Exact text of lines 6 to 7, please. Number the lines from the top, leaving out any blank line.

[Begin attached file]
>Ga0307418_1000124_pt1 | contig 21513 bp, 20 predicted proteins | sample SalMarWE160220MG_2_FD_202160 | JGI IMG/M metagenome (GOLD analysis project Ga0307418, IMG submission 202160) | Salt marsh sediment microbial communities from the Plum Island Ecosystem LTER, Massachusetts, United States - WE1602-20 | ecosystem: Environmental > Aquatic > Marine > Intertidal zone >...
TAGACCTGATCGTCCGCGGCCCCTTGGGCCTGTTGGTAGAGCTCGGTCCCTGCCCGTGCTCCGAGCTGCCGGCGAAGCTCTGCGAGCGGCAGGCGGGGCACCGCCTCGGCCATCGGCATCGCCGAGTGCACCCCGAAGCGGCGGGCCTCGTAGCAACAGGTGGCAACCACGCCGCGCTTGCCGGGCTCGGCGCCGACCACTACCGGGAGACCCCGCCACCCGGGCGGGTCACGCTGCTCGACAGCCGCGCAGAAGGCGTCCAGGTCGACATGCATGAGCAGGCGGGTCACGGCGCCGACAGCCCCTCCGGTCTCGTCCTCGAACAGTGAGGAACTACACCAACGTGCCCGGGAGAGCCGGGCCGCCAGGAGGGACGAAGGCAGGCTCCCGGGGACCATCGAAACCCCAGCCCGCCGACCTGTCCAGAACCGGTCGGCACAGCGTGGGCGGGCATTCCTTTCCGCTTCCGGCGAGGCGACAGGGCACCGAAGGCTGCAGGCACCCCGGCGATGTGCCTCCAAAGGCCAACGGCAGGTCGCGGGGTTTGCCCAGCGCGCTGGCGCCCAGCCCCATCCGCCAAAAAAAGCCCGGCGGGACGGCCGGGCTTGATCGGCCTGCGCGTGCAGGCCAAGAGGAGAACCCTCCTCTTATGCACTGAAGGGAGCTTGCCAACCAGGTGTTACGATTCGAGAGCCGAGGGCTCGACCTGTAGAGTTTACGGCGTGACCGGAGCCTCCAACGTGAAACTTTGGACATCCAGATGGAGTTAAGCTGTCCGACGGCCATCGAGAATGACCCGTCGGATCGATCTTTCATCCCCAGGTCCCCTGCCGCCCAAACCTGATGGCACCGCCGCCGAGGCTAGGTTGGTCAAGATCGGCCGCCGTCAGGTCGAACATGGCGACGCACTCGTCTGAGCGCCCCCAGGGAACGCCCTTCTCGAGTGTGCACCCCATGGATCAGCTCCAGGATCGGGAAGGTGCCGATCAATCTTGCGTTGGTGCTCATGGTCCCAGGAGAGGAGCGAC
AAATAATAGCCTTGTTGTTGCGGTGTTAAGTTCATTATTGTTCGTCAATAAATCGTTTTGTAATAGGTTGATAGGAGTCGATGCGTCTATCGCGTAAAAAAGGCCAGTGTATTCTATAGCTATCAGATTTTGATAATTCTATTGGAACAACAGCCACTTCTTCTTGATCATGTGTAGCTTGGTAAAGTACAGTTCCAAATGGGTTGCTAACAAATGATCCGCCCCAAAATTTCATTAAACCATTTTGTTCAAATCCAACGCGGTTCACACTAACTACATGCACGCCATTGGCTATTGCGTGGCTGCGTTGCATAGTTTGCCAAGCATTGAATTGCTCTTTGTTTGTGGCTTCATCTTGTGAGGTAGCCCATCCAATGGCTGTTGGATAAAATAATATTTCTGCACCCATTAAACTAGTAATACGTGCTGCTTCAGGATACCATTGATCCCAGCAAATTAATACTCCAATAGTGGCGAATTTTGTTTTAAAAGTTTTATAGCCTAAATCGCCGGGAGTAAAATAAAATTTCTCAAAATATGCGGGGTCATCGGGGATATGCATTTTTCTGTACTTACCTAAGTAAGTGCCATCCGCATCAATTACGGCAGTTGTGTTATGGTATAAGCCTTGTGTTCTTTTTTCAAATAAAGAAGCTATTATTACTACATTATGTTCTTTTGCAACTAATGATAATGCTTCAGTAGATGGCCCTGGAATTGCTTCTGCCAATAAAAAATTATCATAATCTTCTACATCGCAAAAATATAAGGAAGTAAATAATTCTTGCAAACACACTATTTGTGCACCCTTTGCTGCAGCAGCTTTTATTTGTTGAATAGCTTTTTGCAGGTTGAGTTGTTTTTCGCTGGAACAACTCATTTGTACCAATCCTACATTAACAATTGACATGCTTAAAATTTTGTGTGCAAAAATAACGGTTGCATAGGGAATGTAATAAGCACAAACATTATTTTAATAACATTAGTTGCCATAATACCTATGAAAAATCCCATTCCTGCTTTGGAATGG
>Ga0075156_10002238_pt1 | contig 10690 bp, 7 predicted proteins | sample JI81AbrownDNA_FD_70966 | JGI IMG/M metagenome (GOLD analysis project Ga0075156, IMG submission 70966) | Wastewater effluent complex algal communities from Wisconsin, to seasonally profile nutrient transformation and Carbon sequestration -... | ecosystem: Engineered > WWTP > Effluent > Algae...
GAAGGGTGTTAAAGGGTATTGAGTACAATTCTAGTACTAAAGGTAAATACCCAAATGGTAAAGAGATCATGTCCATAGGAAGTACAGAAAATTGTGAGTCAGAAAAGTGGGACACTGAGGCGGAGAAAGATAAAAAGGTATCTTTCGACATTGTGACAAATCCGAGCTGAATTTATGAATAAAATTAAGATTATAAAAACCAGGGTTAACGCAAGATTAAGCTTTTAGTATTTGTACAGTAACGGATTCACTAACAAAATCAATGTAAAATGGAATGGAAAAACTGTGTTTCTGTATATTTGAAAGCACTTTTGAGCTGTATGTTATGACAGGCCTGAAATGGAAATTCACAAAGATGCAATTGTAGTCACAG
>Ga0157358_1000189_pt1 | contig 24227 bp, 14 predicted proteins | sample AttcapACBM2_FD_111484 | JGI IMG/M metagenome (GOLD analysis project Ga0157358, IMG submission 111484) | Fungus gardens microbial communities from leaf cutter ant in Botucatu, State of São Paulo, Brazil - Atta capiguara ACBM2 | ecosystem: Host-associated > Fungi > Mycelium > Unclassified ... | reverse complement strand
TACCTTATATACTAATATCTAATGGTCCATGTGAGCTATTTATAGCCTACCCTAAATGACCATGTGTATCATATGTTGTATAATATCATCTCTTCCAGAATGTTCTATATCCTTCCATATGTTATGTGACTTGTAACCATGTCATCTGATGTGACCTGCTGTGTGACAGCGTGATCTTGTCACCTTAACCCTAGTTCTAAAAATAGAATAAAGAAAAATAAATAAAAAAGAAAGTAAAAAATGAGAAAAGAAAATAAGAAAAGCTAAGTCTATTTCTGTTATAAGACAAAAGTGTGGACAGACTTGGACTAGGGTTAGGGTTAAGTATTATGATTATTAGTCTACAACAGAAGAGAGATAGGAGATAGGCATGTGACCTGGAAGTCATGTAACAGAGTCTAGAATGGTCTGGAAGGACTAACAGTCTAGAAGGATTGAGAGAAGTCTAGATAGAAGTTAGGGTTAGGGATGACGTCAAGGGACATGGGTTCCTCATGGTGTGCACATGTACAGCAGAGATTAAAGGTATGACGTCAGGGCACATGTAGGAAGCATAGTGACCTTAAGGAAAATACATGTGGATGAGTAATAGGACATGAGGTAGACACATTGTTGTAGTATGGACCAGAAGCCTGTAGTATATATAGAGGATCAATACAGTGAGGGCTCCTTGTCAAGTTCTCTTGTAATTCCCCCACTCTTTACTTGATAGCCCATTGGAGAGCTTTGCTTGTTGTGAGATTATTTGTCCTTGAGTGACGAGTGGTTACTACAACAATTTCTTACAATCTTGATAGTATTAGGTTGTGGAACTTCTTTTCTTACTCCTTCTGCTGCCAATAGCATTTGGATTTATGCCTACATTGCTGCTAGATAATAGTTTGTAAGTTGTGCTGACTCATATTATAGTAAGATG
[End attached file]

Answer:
>Ga0157358_1000189_pt1 | contig 24227 bp, 14 predicted proteins | sample AttcapACBM2_FD_111484 | JGI IMG/M metagenome (GOLD analysis project Ga0157358, IMG submission 111484) | Fungus gardens microbial communities from leaf cutter ant in Botucatu, State of São Paulo, Brazil - Atta capiguara ACBM2 | ecosystem: Host-associated > Fungi > Mycelium > Unclassified ... | reverse complement strand
TACCTTATATACTAATATCTAATGGTCCATGTGAGCTATTTATAGCCTACCCTAAATGACCATGTGTATCATATGTTGTATAATATCATCTCTTCCAGAATGTTCTATATCCTTCCATATGTTATGTGACTTGTAACCATGTCATCTGATGTGACCTGCTGTGTGACAGCGTGATCTTGTCACCTTAACCCTAGTTCTAAAAATAGAATAAAGAAAAATAAATAAAAAAGAAAGTAAAAAATGAGAAAAGAAAATAAGAAAAGCTAAGTCTATTTCTGTTATAAGACAAAAGTGTGGACAGACTTGGACTAGGGTTAGGGTTAAGTATTATGATTATTAGTCTACAACAGAAGAGAGATAGGAGATAGGCATGTGACCTGGAAGTCATGTAACAGAGTCTAGAATGGTCTGGAAGGACTAACAGTCTAGAAGGATTGAGAGAAGTCTAGATAGAAGTTAGGGTTAGGGATGACGTCAAGGGACATGGGTTCCTCATGGTGTGCACATGTACAGCAGAGATTAAAGGTATGACGTCAGGGCACATGTAGGAAGCATAGTGACCTTAAGGAAAATACATGTGGATGAGTAATAGGACATGAGGTAGACACATTGTTGTAGTATGGACCAGAAGCCTGTAGTATATATAGAGGATCAATACAGTGAGGGCTCCTTGTCAAGTTCTCTTGTAATTCCCCCACTCTTTACTTGATAGCCCATTGGAGAGCTTTGCTTGTTGTGAGATTATTTGTCCTTGAGTGACGAGTGGTTACTACAACAATTTCTTACAATCTTGATAGTATTAGGTTGTGGAACTTCTTTTCTTACTCCTTCTGCTGCCAATAGCATTTGGATTTATGCCTACATTGCTGCTAGATAATAGTTTGTAAGTTGTGCTGACTCATATTATAGTAAGATG